High levels of absenteeism have been observed amongst male students attending two transnational higher education (TNHE) institutions in the United Arab Emirates (UAE). One…
High levels of absenteeism have been observed amongst male students attending two transnational higher education (TNHE) institutions in the United Arab Emirates (UAE). One reason offered is an obligation to attend engagement ceremonies. Many ceremonies are linked to arranged marriages. The purpose of this paper is to contradict assumptions that suggest that higher education reduces arranged marriages, and to highlight that university policies overlook cultural nuances.
Semi-structured interviews were conducted with 25 male postgraduate students aged between 22 and 45. Content analysis was used to analyse and interpret the data.
Several interviewees chose to have an arranged marriage and some saw their postgraduate studies as an opportunity to have a better chance of securing a wife. Equally, several students felt that university policies were unsympathetic to cultural obligations.
This research was restricted to male students from two TNHE institutes in the UAE.
This research provides insight for TNHE managers by providing student-centric research into cultural reasons that prevent student attendance.
TNHE is not fully responsive to familial obligations within collective societies. In consequence, there has been a lack of sympathy within policies regarding students’ requirement to fulfil cultural commitments.
The paper explores the challenges of creating culturally sensitive educational policy and practices.
The purpose of this paper is to explore relationships that seniors (aged 55 and above) experience with prescription pharmaceutical brands, thus attending to situations…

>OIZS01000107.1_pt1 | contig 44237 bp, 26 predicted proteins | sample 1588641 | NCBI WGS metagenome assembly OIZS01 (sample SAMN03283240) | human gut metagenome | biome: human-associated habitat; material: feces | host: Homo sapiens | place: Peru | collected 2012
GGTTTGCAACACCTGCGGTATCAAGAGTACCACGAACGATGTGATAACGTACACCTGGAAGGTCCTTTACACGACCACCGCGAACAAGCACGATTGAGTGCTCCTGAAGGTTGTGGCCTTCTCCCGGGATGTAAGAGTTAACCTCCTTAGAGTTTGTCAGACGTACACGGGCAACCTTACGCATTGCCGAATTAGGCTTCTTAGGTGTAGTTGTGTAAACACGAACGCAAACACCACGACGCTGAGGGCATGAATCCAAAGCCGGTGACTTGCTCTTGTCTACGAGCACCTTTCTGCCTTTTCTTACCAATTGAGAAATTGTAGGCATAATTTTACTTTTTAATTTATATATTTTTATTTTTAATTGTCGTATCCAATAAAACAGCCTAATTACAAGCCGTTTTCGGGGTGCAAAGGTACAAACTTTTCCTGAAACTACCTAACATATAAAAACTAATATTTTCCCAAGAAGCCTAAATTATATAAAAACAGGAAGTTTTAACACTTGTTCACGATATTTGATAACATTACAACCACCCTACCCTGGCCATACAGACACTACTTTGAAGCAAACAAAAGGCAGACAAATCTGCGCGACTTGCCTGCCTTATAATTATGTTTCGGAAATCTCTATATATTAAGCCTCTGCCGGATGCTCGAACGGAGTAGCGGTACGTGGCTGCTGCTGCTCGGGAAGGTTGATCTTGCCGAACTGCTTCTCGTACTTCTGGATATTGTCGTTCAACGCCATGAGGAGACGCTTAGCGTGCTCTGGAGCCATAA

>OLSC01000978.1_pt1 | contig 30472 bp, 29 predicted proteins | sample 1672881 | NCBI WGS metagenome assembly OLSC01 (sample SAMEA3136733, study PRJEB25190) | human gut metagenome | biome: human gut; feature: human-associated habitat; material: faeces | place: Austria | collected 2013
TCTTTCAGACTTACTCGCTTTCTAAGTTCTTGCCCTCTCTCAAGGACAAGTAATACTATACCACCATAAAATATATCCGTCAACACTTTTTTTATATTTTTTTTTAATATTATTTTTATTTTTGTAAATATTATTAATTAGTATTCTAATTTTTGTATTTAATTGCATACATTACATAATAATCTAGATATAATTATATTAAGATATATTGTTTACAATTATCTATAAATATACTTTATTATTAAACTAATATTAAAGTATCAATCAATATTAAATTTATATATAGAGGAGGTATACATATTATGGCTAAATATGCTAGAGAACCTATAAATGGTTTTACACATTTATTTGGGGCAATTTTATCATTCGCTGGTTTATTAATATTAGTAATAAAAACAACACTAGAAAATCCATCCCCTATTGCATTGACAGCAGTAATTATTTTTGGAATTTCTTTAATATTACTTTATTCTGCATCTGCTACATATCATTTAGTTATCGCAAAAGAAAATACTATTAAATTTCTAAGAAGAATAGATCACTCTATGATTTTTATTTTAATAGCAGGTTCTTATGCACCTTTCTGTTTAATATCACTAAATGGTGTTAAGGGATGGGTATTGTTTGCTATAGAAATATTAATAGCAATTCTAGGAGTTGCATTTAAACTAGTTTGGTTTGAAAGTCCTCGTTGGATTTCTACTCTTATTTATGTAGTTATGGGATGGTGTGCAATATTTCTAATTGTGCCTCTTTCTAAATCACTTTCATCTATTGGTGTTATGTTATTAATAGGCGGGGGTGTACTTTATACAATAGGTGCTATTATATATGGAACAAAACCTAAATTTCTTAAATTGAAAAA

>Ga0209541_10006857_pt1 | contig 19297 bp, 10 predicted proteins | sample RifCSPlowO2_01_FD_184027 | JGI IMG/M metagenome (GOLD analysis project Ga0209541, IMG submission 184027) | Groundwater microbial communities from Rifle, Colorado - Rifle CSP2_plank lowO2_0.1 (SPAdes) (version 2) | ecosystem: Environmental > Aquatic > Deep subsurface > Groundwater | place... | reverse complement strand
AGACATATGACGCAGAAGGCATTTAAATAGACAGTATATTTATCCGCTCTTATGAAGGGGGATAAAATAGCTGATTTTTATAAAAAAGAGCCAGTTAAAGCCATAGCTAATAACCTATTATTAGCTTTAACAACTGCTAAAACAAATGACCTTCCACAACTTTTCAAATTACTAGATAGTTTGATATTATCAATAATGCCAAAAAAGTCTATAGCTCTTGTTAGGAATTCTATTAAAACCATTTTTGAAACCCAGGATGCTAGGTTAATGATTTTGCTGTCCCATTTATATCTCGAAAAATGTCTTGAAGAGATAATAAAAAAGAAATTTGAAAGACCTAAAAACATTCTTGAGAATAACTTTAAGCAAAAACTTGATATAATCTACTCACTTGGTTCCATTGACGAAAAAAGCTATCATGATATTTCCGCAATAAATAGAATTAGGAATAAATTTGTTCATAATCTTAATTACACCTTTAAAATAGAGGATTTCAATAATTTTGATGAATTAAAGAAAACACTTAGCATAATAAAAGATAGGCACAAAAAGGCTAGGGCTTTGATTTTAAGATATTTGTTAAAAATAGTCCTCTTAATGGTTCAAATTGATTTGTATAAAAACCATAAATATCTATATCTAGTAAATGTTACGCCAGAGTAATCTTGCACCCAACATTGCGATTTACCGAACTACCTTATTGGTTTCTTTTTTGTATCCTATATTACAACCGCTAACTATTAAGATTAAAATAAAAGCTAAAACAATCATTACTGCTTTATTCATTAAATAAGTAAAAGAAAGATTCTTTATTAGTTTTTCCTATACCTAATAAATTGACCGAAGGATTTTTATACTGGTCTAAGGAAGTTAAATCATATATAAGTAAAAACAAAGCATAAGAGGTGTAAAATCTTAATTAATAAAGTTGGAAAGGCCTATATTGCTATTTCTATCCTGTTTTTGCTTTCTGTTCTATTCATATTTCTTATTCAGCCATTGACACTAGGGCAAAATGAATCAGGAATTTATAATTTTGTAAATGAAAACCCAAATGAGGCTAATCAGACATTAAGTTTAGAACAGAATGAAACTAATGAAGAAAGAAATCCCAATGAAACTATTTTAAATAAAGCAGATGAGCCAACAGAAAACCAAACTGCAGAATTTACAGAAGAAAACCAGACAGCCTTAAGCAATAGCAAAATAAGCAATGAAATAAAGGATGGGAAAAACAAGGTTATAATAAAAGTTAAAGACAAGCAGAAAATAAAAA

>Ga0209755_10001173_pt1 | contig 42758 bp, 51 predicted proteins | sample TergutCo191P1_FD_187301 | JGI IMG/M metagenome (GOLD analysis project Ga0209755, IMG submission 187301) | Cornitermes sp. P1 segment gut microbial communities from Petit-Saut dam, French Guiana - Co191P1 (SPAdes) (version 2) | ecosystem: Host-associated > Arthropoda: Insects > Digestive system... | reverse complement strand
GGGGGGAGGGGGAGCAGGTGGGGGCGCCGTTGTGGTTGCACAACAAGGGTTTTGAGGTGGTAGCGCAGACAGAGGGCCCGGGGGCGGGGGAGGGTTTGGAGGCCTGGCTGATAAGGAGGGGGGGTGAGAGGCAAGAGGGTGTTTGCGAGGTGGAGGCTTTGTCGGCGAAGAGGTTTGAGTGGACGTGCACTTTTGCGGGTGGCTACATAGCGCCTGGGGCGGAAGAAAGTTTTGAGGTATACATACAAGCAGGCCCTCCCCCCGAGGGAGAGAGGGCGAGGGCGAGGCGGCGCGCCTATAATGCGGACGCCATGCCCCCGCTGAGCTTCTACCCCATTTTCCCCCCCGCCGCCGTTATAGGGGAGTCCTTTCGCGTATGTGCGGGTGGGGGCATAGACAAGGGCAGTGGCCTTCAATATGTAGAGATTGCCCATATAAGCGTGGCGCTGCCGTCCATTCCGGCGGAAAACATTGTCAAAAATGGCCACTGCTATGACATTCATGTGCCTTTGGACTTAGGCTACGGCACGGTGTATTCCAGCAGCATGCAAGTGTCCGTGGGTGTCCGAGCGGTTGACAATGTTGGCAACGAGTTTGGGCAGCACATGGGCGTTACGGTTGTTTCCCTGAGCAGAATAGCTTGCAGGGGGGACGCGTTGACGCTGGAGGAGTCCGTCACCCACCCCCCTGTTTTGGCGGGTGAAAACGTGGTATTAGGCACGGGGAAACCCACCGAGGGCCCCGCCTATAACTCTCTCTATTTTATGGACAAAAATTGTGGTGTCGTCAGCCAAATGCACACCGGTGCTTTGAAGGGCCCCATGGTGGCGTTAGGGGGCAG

The purpose of this paper is to explore relationships that seniors (aged 55 and above) experience with prescription pharmaceutical brands, thus attending to situations where consumers have limited control over brand choice.
A phenomenological study was conducted involving interviews with seniors in two Canadian cities. Phenomenology relies on a small number of interviews that are analyzed in depth and describes the lived consumer experience. Data analysis focused on types of relationships participants had experienced with brands and factors that influenced relationships.
Analysis reveals four types of relationships that seniors hold with prescription pharmaceutical brands. The interpersonal relationship metaphor of arranged marriages can be used to describe relationship forms that seniors develop with brands. The quality of relationship seniors have with prescribing physician, who acts as marriage broker, and brand attributes influence relationships with prescription pharmaceutical brands. Consumer's ethos and nature of illness also influence brand relationships.
The study provides insights into brand choice situations where consumers have low control and addresses impact of intermediaries on consumer experiences. It opens the way for further research on mediated brand relationships.
Marketing managers need to understand the role of intermediaries, where applicable, in influencing consumer relationships with brands.
The study closes a gap in academic research (which is sparse) on relationships with prescription pharmaceutical brands held by consumers – specifically older consumers. It also encourages a critical view of the arranged marriage metaphor as a means of understanding consumer‐brand interactions.
In this chapter, we describe the belief system of Izzat which is central among South Asian families. The idea of forced marriage is based upon the concept of Izzat or…